We used logistic regression analyses to calculate odds ratios (ORs) and 95% confidence intervals (CIs) for current MDD diagnosis per quartile consumption of fish, n-3 PUFAs, EPA, DHA, EPA+DHA, DPA, ALA, n-6 PUFAs, LA and AA and the n-3/n-6 PUFA ratio compared with the lowest consumption category as reference. OR estimates were adjusted for age and sex. Then, a multivariate model was adjusted for potential confounding variables: age, sex, smoking status (never, former, current), alcohol consumption frequency (almost never, 1–3 times per month, 1 times per week), physical activity (continuous, metabolic equivalents of task (METs)), history of depression (yes or no), history of cancer (yes or no), history of stroke (yes or no), history of myocardial infarction (yes or no) and history of diabetes mellitus (yes or no). We tested trends across quartiles for intake of n-3 PUFAs, EPA, DHA, EPA+DHA, DPA, ALA, n-6 PUFAs, LA and AA, and the n-3/n-6 PUFA ratio using ordinal numbers (0–3) assigned to quartile categories. All P-values were two-sided and statistical significance was set at P<0.05. All statistical analyses were performed with SAS software version 9.1 (SAS Institute, Cary, NC, USA).
A total of 99 participants were estimated to have current MDD on the basis of a CES-D score 16 or PHQ-9 score 10. Finally, a total of 95 participants were diagnosed with current MDD by a trained psychiatrist. Mean score of CES-D and PHQ-9 in MDD cases was 19.1 (s.d.=4.5) and 7.5 (s.d.=3.4), respectively. Table 1 shows participant characteristics according to total fish consumption at the final screening in 2014 and 2015 and at the follow-up survey in 2005. Mean participant age was 73 years and almost 60% were women. A significant difference was found in physical activity, with participants with a higher intake of fish tending to be less physically active. The PUFA intake pattern was similar to that seen for fish intake. Thus, participants with higher intake of fish tended to consume both n-3 PUFAs and n-6 PUFAs.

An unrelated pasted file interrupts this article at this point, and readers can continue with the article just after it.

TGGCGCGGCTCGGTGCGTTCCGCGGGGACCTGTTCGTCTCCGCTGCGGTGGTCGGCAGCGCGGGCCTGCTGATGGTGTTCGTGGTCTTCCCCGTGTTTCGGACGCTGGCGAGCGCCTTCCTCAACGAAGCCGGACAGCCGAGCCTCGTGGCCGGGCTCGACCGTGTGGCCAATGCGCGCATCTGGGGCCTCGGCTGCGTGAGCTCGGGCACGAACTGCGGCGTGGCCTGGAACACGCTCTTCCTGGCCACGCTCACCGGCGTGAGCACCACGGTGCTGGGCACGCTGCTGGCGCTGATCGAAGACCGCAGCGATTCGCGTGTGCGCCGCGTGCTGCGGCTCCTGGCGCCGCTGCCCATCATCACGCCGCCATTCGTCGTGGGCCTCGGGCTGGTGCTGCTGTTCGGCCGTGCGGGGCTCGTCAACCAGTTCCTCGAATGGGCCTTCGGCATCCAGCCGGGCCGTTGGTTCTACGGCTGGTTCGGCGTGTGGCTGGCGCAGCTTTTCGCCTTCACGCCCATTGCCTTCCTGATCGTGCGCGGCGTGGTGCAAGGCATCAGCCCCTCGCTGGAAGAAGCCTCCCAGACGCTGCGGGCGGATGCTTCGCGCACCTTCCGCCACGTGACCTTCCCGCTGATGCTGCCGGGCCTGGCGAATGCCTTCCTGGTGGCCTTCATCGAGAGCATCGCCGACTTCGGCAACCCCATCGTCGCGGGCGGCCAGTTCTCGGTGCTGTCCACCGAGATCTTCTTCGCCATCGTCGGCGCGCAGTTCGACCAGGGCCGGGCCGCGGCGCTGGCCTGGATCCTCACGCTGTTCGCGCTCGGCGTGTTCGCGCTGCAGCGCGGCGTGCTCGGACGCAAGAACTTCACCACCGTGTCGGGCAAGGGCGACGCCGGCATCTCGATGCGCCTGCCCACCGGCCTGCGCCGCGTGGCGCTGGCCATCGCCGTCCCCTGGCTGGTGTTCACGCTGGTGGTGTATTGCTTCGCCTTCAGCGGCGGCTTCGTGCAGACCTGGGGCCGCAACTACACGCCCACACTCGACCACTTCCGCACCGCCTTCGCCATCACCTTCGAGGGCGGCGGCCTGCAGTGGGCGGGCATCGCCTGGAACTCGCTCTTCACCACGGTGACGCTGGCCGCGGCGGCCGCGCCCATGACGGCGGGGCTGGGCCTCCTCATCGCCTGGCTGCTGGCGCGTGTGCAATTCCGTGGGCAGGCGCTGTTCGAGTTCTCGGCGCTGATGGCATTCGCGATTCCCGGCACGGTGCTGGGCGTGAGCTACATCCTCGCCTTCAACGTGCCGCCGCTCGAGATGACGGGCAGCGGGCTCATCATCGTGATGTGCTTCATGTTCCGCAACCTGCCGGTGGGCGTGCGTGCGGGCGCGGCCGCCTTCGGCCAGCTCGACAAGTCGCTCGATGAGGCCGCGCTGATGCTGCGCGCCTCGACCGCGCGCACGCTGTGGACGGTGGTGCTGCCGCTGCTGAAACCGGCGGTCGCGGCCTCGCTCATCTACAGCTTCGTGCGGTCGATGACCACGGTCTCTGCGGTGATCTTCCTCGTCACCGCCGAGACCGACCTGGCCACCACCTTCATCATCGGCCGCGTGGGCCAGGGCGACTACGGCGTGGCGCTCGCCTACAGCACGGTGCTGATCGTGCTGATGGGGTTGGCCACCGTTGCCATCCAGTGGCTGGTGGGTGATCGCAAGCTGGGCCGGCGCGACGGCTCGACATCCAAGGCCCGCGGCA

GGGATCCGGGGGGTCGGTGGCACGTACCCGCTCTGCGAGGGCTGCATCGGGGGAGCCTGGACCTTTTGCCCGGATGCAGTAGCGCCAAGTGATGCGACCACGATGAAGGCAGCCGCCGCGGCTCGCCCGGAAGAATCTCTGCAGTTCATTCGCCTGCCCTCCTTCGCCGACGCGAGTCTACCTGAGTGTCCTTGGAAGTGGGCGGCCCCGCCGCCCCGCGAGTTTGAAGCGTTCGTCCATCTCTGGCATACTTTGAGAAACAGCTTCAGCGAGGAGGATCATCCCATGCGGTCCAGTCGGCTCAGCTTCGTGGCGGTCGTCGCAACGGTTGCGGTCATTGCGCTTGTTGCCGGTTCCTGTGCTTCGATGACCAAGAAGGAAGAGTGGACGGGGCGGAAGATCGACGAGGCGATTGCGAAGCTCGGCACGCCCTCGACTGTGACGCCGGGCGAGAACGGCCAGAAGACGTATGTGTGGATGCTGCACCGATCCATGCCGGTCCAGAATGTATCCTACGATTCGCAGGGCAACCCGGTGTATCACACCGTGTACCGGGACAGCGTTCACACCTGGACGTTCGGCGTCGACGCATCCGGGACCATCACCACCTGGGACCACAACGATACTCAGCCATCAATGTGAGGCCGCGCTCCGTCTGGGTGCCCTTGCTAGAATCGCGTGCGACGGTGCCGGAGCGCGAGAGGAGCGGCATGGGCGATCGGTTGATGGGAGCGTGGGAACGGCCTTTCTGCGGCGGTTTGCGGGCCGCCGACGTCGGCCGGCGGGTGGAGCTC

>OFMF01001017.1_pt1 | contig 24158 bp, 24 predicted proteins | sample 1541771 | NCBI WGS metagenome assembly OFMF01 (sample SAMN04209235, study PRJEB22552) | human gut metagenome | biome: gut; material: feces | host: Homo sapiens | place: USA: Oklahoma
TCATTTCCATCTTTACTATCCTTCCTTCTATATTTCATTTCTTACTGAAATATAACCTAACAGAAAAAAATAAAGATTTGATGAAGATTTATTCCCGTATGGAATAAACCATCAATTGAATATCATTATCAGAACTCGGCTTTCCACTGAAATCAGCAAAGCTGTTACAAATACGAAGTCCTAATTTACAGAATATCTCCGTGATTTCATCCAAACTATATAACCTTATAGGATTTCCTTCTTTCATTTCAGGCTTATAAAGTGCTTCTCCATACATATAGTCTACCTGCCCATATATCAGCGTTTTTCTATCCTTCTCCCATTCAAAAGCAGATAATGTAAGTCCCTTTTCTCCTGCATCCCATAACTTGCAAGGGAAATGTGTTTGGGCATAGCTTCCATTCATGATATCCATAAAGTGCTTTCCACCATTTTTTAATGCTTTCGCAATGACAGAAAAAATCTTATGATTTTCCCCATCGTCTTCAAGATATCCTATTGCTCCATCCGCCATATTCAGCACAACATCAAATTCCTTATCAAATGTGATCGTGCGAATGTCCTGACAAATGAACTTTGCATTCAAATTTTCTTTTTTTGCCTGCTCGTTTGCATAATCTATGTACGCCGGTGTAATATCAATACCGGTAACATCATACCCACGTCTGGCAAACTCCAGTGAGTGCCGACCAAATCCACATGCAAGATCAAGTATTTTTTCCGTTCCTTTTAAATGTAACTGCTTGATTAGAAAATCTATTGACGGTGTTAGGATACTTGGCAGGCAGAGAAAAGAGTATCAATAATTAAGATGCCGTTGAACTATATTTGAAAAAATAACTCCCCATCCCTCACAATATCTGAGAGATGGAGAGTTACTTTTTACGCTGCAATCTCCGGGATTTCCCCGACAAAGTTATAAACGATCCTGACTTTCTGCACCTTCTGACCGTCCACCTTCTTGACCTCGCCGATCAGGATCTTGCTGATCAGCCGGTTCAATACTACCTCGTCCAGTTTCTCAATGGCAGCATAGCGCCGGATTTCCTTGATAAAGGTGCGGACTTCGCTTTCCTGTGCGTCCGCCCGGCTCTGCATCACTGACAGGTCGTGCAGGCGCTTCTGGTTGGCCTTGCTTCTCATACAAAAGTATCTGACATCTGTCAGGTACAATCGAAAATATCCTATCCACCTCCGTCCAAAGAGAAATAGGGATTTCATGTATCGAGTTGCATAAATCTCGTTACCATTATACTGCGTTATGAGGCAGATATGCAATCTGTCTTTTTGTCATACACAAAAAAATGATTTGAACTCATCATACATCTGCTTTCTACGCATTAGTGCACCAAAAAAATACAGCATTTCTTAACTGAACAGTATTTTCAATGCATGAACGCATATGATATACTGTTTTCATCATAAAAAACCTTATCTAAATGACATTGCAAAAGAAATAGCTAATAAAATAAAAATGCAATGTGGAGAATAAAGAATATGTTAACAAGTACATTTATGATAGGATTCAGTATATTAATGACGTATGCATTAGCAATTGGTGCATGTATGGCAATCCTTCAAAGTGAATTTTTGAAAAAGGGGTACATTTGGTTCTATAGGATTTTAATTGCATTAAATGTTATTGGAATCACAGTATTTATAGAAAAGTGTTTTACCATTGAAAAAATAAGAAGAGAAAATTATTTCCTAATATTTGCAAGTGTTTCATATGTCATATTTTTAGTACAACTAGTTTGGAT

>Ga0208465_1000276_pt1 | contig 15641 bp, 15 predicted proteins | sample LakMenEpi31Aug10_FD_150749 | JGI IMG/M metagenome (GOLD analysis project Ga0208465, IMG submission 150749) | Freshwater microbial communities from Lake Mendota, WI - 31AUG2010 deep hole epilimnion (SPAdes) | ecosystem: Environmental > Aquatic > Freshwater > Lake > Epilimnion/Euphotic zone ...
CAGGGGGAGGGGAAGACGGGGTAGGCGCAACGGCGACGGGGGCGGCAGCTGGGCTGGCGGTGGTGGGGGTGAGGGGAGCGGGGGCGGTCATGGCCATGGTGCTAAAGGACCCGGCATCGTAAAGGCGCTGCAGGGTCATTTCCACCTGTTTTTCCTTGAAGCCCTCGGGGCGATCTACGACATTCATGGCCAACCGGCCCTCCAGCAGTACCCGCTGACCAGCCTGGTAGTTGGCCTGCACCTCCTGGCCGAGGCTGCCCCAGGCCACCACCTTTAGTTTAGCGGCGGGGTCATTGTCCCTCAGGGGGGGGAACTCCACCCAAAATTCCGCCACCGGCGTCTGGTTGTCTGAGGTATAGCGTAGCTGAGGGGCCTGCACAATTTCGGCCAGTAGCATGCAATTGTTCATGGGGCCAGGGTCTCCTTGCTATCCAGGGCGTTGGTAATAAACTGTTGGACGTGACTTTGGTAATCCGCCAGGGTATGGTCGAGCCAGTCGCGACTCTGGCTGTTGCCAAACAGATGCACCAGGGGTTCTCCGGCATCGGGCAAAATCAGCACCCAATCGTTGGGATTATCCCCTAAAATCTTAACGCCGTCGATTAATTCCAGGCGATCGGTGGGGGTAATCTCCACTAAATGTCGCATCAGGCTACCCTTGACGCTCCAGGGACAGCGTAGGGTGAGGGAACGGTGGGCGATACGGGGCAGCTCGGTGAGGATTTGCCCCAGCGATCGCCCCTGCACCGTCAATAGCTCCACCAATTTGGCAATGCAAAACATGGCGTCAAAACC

Table 2 presents the association of the quartiles for n-3 PUFAs, EPA, DHA, EPA+DHA, DPA, ALA, n-6 PUFAs, LA, and AA, and the n-3/n-6 PUFA ratio with MDD. Total fish consumption, EPA and DPA had a reverse J-shaped association with the risk of MDD. There was significantly reduced risk in the third quartile for fish intake (111.1 g per day, OR=0.44, 95% CI=0.23–0.84), second quartile for EPA intake (307.7 mg per day, OR=0.54, 95% CI=0.30–0.99) and third quartile for DPA intake (123.1 mg per day, OR=0.42, 95% CI=0.22–0.81). ORs adjusted for cancer, stroke, myocardial infarction and diabetes remained significant for fish and DPA intake. We found no significant association of the intake of total n-3 PUFAs, DHA, EPA+DHA, ALA, n-6 PUFAs, LA or AA, or the n-3/n-6 ratio with MDD.
In this population-based prospective cohort study, we tested the hypothesis that high intake of fish or n-3 PUFAs prevents MDD even in a Japanese population with a fish-eating culture. We did not find a simple linear association but instead a reverse J-shaped association of intake of fish, EPA or DPA with MDD. The results showed a decreased risk of MDD in those with a median intake of 111 g per day of fish, 307 mg per day of EPA, or 123 mg per day of DPA. To the best of our knowledge, this study is the first to examine the association of fish, n-3 PUFA, or n-6 PUFA consumption with a risk of later MDD diagnosis by psychiatrists via a longitudinal design with a long (25-year) follow-up in population-based individuals. Our findings are in line with those of a recent meta-analysis suggesting that dietary fish or n-3 PUFA intake is associated with a lower risk of depression.8
Six observational studies have investigated the association of fish and n-3 PUFA intake with depression in junior high school students,20 pregnant women,21, 22, 23 municipal employees24 and newly diagnosed lung cancer patients25 in Japan. A cross-sectional study by Murakami et al.20 showed that higher intakes of fish, EPA and DHA were associated with a lower prevalence of depressive symptoms in young adolescents. The cross-sectional study by Miyake et al.22 showed that higher intake of fish, EPA and DHA was associated with a lower prevalence of depressive symptoms during pregnancy. Another cross-sectional study by Suzuki et al.25 reported that ALA and total n-3 PUFA intake might be associated with lower prevalence of depressive symptoms. There was no information on the preventive value of fish or n-3 PUFAs regarding depression in the general older population. The present study adds important information not only to the field in general, but also specifically regarding the older Japanese population. In addition, the associations seen with fish and DPA intake remained significant after controlling for physical illness such as cancer, stroke, myocardial infarction and diabetes mellitus. Thus, fish intake might be one strategy for the prevention of MDD.